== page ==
NEW YORK -- Billy Connors, a longtime pitching coach and executive who pitched for the Cubs and Mets, died on Monday. He was 76.The Yankees observed a moment of silence prior to Wednesday's game against the Mariners in memory of Connors, who served three stints as the club's pitching coach
NEW YORK -- Billy Connors, a longtime pitching coach and executive who pitched for the Cubs and Mets, died on Monday. He was 76.
The Yankees observed a moment of silence prior to Wednesday's game against the Mariners in memory of Connors, who served three stints as the club's pitching coach (1989-90, 1994-95 and 2000).
"The Yankees organization mourns the passing of Billy Connors, who was a close and trusted friend of my family for many years," Yankees managing general partner Hal Steinbrenner said in a statement.
"Since joining the Yankees at the conclusion of the 1988 season, Billy contributed to the organization in countless ways over his long career as a pitching coach, executive and advisor. On behalf of the Yankees and the Steinbrenner family, I extend our deepest condolences to Billy's family, friends and loved ones."
Based in the Tampa, Fla., area, Connors also served as the club's vice president of player personnel from 1996-2012, tasked to work with young pitchers -- frequently at the direction of late principal owner George M. Steinbrenner.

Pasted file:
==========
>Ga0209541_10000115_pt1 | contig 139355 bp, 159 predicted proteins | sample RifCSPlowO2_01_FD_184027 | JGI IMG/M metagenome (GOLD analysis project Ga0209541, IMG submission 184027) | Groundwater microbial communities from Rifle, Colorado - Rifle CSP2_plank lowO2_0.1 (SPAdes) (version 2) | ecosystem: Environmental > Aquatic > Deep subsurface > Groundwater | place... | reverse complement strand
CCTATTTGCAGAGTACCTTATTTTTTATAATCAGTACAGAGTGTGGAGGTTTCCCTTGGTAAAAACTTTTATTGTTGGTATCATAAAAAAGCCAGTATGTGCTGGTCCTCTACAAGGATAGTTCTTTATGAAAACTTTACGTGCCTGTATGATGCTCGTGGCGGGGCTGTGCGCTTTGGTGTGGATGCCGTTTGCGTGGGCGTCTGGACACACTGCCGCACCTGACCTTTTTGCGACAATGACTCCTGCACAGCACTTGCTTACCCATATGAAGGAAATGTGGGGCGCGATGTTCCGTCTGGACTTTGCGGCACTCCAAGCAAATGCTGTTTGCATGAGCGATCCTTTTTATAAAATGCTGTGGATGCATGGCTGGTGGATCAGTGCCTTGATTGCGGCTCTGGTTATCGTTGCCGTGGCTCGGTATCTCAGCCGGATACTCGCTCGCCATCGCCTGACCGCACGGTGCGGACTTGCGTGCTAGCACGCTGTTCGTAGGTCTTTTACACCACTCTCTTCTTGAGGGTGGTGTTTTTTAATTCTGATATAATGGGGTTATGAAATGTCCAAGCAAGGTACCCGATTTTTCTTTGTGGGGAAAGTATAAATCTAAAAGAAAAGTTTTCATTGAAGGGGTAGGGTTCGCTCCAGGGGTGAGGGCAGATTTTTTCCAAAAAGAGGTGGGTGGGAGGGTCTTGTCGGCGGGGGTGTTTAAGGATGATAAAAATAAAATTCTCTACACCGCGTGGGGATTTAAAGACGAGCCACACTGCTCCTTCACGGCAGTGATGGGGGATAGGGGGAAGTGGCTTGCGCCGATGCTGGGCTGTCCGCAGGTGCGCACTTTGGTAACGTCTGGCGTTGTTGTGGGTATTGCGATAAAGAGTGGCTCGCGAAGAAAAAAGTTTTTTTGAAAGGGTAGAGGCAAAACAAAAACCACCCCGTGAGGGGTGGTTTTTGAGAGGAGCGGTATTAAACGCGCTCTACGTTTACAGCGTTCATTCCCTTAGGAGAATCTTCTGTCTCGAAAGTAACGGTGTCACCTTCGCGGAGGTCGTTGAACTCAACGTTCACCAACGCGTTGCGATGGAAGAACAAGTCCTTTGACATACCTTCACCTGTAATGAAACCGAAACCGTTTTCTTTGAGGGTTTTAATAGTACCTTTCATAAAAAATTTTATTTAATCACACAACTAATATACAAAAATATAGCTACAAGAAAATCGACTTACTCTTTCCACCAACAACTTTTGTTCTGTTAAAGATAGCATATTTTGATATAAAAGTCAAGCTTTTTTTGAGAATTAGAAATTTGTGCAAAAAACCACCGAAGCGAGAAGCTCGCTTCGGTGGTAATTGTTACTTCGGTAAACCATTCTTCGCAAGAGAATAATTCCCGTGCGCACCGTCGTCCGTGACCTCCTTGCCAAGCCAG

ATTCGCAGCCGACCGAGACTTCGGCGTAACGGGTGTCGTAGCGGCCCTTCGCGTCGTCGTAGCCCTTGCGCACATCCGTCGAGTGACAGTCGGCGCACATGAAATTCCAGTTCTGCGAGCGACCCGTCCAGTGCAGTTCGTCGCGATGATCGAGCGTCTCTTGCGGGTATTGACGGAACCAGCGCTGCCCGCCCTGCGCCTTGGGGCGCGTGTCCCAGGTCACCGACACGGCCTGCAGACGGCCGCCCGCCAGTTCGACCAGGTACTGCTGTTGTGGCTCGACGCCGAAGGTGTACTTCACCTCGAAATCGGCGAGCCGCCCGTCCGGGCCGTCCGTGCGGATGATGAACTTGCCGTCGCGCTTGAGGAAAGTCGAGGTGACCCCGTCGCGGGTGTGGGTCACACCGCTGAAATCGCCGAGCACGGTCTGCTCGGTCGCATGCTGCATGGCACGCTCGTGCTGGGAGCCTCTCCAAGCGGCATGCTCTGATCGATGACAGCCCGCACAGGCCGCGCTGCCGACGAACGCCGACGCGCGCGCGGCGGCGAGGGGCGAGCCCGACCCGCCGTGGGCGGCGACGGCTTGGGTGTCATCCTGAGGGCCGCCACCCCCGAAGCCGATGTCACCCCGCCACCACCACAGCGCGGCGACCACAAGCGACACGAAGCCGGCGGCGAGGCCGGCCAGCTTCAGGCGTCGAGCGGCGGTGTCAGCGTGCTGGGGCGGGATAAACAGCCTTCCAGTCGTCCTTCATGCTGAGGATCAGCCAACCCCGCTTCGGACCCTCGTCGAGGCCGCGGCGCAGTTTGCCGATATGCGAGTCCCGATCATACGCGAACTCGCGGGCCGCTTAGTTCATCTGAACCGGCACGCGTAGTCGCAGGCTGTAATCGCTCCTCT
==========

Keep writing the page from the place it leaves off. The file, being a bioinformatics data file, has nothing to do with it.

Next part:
Born in Schenectady, N.Y., Connors was on the team that won the 1954 Little League World Series. He attended Syracuse University and made it to the Majors with the Cubs in 1966, pitching in 11 games.
Connors made 14 relief appearances and one start for the Mets over the 1967-68 seasons, finishing his big league career with an 0-2 record and 7.53 ERA.
After retiring, Connors became a Minor League pitching instructor for the Mets. He also worked for the Royals, Cubs, Mariners and Phillies, spending 17 years on big league coaching staffs.
During his time in the Yankees organization, Connors is credited with helping the careers of many notable pitchers, including Dwight Gooden, Orlando Hernandez, Andy Pettitte and Mariano Rivera.
"He is our true pitching guru," George M. Steinbrenner once said of Connors. "He always has been and always will be."
Bryan Hoch has covered the Yankees for MLB.com since 2007. Follow him on Twitter @bryanhoch and on Facebook.